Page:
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The NSC, during its effective propaganda, clarified that the late release of capital were a consequence of flaws in the passing of the 2012 funding into law from the two arms of the National Assembly - the Senate and the House of Representatives.

The Assembly, on the other hand, claimed that the Executive arm of government was to blame for late presentation of the budget estimates to the parliamentarians.In all of these, the athletes appear to be at the receiving end. They're those expected to win medals, even when it was obvious they were not adequately prepared - they could not commence preparations because their federations could not find funds to embark on preparations. They could not also find funds to prepare for qualifications, for all those, especially, team events.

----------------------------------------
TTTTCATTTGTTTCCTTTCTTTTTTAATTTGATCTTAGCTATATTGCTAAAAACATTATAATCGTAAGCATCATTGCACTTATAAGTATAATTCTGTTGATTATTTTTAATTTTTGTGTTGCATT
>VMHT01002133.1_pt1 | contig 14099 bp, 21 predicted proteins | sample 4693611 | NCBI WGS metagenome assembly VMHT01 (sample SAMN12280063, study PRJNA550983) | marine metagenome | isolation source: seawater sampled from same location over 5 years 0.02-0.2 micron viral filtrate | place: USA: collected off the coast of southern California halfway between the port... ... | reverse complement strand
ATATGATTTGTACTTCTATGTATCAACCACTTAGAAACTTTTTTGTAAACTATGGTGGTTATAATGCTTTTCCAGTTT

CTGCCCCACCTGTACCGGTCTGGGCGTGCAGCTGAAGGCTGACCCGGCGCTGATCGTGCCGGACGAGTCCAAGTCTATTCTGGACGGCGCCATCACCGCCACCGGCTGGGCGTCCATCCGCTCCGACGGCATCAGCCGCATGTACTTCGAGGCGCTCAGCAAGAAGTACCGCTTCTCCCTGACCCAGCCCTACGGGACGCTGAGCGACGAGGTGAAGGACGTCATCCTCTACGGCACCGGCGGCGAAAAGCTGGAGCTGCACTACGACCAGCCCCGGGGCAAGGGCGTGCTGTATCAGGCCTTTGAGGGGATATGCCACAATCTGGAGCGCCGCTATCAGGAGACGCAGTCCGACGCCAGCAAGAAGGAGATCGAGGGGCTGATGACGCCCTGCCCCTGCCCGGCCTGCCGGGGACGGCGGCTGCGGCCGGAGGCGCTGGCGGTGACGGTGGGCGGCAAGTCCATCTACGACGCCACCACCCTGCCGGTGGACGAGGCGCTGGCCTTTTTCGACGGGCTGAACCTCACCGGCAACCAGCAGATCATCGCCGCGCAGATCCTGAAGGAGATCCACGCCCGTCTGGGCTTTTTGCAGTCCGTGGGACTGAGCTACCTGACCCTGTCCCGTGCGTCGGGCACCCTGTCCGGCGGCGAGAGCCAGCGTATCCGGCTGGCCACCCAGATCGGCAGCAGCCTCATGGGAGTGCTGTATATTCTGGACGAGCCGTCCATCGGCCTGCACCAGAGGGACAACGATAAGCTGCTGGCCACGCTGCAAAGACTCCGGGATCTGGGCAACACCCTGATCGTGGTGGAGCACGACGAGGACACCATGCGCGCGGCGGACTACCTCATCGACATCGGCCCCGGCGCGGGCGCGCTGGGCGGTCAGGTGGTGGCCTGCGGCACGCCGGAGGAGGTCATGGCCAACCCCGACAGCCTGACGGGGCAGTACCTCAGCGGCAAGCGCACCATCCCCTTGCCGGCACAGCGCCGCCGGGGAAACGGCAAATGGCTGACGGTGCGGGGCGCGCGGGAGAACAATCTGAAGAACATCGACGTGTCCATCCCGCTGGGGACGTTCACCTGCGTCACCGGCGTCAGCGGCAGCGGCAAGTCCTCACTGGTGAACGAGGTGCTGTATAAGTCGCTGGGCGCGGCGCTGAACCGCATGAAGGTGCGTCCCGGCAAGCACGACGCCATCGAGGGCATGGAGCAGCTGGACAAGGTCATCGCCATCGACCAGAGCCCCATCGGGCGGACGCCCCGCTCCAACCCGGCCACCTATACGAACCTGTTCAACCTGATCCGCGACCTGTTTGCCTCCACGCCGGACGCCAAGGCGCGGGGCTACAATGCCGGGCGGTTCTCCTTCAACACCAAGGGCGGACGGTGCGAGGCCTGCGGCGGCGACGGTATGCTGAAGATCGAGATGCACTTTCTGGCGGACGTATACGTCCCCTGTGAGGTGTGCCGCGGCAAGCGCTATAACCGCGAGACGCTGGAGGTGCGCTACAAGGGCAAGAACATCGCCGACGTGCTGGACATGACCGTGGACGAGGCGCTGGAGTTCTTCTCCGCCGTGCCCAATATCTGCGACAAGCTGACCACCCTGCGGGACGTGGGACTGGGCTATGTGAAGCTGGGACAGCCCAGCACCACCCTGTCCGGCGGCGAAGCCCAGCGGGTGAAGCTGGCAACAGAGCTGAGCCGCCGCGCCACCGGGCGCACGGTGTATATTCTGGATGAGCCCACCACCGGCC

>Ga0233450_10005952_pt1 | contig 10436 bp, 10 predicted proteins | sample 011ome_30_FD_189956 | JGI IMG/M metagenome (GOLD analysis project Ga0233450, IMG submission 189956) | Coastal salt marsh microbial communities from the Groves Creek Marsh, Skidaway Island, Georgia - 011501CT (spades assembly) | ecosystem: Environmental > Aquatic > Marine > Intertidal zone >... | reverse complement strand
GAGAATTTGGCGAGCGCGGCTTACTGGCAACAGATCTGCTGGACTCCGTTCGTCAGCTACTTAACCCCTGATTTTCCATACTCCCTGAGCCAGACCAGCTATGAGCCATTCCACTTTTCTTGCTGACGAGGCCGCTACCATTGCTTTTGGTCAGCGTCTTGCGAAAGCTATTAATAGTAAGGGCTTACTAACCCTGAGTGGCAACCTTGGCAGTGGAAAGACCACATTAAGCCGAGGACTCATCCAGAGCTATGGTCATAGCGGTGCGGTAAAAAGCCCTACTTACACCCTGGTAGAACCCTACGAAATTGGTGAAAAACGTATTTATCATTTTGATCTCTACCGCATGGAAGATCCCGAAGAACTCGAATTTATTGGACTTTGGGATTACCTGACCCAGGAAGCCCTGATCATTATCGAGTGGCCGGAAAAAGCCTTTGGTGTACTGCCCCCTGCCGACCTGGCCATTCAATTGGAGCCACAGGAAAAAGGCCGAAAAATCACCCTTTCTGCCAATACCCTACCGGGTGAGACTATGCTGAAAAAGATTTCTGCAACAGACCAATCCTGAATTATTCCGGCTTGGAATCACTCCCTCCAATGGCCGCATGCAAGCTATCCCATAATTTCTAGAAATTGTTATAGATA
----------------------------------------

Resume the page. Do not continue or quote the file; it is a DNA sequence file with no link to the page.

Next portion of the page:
It's against this back drop that some analysts, sports buffs and some Nigerians have cautioned that unless, all stakeholders decide to be forthright in considering rather than openly and dispassionately looking for discussing the issue, to locate a solution, then the solution to the issue of athletics development would remain a mirage.Maybe the only time the country admitted to the real reasons for the collapse, would only be at the conclusion of the Games, when there could have been obvious reasons that the nation failed to create chords.


In all these, the athletes have been left to lick their wounds, their failure. Jonathan Akinyemi, Nigeria's first Olympic slalom canoe competitor, had yet to come to terms with his unsuccessful bid to proceed in the men's kayak K1 occasion.The 23-year-old, who fought with financial help from his dad to qualify, it was learnt, only succeeded to be the first Nigerian to have scored a first, to compete to the nation. The athlete was devastated at his failure to advance to the semis.